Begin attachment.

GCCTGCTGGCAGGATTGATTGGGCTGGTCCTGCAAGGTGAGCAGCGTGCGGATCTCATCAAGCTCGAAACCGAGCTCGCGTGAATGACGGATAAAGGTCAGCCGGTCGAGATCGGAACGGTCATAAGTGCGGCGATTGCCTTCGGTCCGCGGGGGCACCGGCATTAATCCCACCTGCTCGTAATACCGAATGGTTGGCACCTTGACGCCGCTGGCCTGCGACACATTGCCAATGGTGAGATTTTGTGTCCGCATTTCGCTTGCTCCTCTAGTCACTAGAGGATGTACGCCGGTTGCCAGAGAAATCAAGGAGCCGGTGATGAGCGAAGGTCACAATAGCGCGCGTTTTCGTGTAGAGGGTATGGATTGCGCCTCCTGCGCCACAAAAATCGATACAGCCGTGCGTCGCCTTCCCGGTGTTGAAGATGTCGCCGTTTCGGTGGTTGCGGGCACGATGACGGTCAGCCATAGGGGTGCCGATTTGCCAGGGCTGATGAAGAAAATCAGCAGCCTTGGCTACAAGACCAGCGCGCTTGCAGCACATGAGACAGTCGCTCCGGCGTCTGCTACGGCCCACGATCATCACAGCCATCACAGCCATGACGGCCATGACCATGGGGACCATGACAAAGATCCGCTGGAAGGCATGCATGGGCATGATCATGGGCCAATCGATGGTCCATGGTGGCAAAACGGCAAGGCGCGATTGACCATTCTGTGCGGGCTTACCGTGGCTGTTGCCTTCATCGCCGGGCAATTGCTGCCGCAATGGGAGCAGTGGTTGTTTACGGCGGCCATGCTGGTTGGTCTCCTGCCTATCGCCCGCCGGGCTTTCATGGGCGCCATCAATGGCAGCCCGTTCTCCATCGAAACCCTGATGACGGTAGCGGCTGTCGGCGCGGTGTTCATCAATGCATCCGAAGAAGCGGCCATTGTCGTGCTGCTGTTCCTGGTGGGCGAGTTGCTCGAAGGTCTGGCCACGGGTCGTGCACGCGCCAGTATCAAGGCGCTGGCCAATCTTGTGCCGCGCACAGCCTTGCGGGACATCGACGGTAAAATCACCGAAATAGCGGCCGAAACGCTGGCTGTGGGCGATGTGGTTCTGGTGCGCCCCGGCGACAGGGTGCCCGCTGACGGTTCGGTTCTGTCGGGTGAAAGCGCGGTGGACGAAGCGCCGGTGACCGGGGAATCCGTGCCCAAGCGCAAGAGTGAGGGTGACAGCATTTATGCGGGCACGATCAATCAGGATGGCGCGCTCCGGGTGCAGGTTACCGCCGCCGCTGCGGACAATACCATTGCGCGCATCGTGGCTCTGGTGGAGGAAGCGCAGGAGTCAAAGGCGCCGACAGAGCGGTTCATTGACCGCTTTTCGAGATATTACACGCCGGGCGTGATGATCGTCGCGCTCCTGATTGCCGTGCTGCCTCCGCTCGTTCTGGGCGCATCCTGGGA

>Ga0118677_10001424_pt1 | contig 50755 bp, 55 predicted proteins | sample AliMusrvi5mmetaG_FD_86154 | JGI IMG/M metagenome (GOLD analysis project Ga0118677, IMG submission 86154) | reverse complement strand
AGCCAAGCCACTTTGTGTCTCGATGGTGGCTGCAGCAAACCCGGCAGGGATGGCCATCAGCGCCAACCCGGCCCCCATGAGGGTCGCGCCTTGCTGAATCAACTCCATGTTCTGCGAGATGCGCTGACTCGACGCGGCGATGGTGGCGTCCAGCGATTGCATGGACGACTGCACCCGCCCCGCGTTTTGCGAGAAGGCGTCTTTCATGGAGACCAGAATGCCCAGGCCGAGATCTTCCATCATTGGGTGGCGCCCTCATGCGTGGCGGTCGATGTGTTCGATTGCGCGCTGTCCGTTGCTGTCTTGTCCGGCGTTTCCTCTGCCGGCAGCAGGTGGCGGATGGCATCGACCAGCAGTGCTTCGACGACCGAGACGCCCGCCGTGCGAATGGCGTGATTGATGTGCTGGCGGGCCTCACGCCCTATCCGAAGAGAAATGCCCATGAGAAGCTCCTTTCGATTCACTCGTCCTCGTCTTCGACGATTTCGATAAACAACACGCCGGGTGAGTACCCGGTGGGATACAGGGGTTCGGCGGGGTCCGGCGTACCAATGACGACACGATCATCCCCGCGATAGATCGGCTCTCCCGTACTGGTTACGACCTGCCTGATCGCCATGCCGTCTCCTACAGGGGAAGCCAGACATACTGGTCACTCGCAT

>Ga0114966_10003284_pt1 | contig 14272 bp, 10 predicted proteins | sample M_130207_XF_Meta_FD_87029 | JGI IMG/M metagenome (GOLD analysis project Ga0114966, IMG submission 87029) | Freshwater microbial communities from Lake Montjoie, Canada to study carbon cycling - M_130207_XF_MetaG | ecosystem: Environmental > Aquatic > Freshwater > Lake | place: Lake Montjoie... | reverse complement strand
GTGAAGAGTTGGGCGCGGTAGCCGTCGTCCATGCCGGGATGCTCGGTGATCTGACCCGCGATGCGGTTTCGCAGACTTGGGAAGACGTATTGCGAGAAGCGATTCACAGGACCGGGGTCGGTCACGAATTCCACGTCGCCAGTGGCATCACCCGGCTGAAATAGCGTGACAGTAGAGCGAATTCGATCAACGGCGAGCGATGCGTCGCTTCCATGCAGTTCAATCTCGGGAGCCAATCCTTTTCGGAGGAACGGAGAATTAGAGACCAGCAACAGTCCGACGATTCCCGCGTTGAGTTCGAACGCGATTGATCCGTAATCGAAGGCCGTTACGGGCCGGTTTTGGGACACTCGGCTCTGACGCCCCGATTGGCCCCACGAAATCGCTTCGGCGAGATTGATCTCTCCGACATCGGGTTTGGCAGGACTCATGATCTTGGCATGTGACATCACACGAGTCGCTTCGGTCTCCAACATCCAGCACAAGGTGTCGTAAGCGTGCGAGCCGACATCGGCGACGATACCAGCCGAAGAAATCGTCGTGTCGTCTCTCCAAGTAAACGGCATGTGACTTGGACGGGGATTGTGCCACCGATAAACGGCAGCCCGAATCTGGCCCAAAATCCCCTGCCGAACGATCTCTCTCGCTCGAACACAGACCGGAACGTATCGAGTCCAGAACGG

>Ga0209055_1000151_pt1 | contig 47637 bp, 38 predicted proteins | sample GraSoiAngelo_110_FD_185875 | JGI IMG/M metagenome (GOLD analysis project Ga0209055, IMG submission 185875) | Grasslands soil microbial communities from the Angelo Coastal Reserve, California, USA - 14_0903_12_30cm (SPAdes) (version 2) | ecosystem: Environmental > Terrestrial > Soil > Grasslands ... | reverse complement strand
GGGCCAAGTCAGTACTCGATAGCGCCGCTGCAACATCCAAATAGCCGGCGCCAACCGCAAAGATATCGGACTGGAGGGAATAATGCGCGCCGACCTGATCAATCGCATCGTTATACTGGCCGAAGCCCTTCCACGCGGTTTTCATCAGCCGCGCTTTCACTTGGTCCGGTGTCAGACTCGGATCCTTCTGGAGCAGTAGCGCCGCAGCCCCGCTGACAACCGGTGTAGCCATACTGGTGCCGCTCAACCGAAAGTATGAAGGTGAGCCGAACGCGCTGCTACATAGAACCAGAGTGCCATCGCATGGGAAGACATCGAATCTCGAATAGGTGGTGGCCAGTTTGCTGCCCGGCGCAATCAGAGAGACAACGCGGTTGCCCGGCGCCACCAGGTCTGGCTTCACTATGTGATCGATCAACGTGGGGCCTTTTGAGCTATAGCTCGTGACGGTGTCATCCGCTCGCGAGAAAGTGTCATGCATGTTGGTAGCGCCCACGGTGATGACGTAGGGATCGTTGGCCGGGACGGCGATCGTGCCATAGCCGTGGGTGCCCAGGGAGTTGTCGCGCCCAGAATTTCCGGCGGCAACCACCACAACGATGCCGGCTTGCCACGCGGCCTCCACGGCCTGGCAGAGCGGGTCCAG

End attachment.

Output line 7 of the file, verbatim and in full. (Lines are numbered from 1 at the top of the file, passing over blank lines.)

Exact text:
GGGCCAAGTCAGTACTCGATAGCGCCGCTGCAACATCCAAATAGCCGGCGCCAACCGCAAAGATATCGGACTGGAGGGAATAATGCGCGCCGACCTGATCAATCGCATCGTTATACTGGCCGAAGCCCTTCCACGCGGTTTTCATCAGCCGCGCTTTCACTTGGTCCGGTGTCAGACTCGGATCCTTCTGGAGCAGTAGCGCCGCAGCCCCGCTGACAACCGGTGTAGCCATACTGGTGCCGCTCAACCGAAAGTATGAAGGTGAGCCGAACGCGCTGCTACATAGAACCAGAGTGCCATCGCATGGGAAGACATCGAATCTCGAATAGGTGGTGGCCAGTTTGCTGCCCGGCGCAATCAGAGAGACAACGCGGTTGCCCGGCGCCACCAGGTCTGGCTTCACTATGTGATCGATCAACGTGGGGCCTTTTGAGCTATAGCTCGTGACGGTGTCATCCGCTCGCGAGAAAGTGTCATGCATGTTGGTAGCGCCCACGGTGATGACGTAGGGATCGTTGGCCGGGACGGCGATCGTGCCATAGCCGTGGGTGCCCAGGGAGTTGTCGCGCCCAGAATTTCCGGCGGCAACCACCACAACGATGCCGGCTTGCCACGCGGCCTCCACGGCCTGGCAGAGCGGGTCCAG